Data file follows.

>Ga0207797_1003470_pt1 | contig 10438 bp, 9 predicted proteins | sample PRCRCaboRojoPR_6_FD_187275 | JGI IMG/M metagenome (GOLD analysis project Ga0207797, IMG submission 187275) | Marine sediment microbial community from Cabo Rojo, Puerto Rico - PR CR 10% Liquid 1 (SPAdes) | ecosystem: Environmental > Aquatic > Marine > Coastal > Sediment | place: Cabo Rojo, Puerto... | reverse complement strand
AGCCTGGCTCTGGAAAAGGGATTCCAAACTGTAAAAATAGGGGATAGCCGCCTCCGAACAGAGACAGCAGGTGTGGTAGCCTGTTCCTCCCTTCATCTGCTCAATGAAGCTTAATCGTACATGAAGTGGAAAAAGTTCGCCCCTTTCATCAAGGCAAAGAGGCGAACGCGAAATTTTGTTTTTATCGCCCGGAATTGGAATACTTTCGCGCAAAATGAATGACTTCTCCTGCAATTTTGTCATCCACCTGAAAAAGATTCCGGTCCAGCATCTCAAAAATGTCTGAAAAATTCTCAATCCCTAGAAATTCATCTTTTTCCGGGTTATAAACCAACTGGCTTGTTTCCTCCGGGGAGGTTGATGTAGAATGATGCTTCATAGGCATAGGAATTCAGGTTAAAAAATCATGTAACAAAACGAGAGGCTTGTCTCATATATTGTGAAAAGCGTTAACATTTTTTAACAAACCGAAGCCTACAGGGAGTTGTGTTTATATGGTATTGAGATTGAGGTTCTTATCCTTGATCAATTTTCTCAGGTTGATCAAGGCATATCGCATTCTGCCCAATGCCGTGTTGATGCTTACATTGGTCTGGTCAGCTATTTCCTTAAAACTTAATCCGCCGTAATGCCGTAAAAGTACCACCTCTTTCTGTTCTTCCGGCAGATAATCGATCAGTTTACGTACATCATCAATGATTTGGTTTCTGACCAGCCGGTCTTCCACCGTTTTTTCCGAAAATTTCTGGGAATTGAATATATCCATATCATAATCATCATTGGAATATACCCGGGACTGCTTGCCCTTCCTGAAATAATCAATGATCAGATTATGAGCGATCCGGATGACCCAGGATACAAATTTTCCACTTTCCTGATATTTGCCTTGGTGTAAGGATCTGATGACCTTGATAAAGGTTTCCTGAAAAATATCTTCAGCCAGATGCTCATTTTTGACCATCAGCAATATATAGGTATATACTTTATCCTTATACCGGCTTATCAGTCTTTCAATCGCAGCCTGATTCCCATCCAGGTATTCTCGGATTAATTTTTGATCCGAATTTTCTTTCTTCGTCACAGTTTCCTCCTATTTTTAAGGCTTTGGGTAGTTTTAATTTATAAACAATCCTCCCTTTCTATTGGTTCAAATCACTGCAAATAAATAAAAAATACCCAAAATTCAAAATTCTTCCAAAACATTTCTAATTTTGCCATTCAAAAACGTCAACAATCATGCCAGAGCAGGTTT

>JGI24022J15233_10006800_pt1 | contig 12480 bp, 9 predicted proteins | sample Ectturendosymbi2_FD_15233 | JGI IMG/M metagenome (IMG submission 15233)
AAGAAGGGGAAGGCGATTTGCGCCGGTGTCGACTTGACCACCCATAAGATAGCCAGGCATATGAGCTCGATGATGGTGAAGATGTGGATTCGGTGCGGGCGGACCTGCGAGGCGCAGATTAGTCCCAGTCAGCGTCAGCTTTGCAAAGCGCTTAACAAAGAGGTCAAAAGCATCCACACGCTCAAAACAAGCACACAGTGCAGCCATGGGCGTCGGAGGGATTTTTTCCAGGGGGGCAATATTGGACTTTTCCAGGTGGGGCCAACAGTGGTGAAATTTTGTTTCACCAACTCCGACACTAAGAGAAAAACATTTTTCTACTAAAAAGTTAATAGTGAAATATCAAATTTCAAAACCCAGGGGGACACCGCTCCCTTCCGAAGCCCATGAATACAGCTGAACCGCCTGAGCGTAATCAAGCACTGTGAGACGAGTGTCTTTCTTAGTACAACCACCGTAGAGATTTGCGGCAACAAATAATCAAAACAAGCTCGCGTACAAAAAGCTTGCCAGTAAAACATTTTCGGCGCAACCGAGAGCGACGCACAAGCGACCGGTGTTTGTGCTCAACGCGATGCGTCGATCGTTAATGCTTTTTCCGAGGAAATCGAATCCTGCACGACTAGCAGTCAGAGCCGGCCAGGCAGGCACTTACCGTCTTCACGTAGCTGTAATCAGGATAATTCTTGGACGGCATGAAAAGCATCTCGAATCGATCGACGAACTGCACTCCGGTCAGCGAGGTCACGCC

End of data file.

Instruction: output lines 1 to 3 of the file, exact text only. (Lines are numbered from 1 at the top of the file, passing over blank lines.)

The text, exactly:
>Ga0207797_1003470_pt1 | contig 10438 bp, 9 predicted proteins | sample PRCRCaboRojoPR_6_FD_187275 | JGI IMG/M metagenome (GOLD analysis project Ga0207797, IMG submission 187275) | Marine sediment microbial community from Cabo Rojo, Puerto Rico - PR CR 10% Liquid 1 (SPAdes) | ecosystem: Environmental > Aquatic > Marine > Coastal > Sediment | place: Cabo Rojo, Puerto... | reverse complement strand
AGCCTGGCTCTGGAAAAGGGATTCCAAACTGTAAAAATAGGGGATAGCCGCCTCCGAACAGAGACAGCAGGTGTGGTAGCCTGTTCCTCCCTTCATCTGCTCAATGAAGCTTAATCGTACATGAAGTGGAAAAAGTTCGCCCCTTTCATCAAGGCAAAGAGGCGAACGCGAAATTTTGTTTTTATCGCCCGGAATTGGAATACTTTCGCGCAAAATGAATGACTTCTCCTGCAATTTTGTCATCCACCTGAAAAAGATTCCGGTCCAGCATCTCAAAAATGTCTGAAAAATTCTCAATCCCTAGAAATTCATCTTTTTCCGGGTTATAAACCAACTGGCTTGTTTCCTCCGGGGAGGTTGATGTAGAATGATGCTTCATAGGCATAGGAATTCAGGTTAAAAAATCATGTAACAAAACGAGAGGCTTGTCTCATATATTGTGAAAAGCGTTAACATTTTTTAACAAACCGAAGCCTACAGGGAGTTGTGTTTATATGGTATTGAGATTGAGGTTCTTATCCTTGATCAATTTTCTCAGGTTGATCAAGGCATATCGCATTCTGCCCAATGCCGTGTTGATGCTTACATTGGTCTGGTCAGCTATTTCCTTAAAACTTAATCCGCCGTAATGCCGTAAAAGTACCACCTCTTTCTGTTCTTCCGGCAGATAATCGATCAGTTTACGTACATCATCAATGATTTGGTTTCTGACCAGCCGGTCTTCCACCGTTTTTTCCGAAAATTTCTGGGAATTGAATATATCCATATCATAATCATCATTGGAATATACCCGGGACTGCTTGCCCTTCCTGAAATAATCAATGATCAGATTATGAGCGATCCGGATGACCCAGGATACAAATTTTCCACTTTCCTGATATTTGCCTTGGTGTAAGGATCTGATGACCTTGATAAAGGTTTCCTGAAAAATATCTTCAGCCAGATGCTCATTTTTGACCATCAGCAATATATAGGTATATACTTTATCCTTATACCGGCTTATCAGTCTTTCAATCGCAGCCTGATTCCCATCCAGGTATTCTCGGATTAATTTTTGATCCGAATTTTCTTTCTTCGTCACAGTTTCCTCCTATTTTTAAGGCTTTGGGTAGTTTTAATTTATAAACAATCCTCCCTTTCTATTGGTTCAAATCACTGCAAATAAATAAAAAATACCCAAAATTCAAAATTCTTCCAAAACATTTCTAATTTTGCCATTCAAAAACGTCAACAATCATGCCAGAGCAGGTTT

>JGI24022J15233_10006800_pt1 | contig 12480 bp, 9 predicted proteins | sample Ectturendosymbi2_FD_15233 | JGI IMG/M metagenome (IMG submission 15233)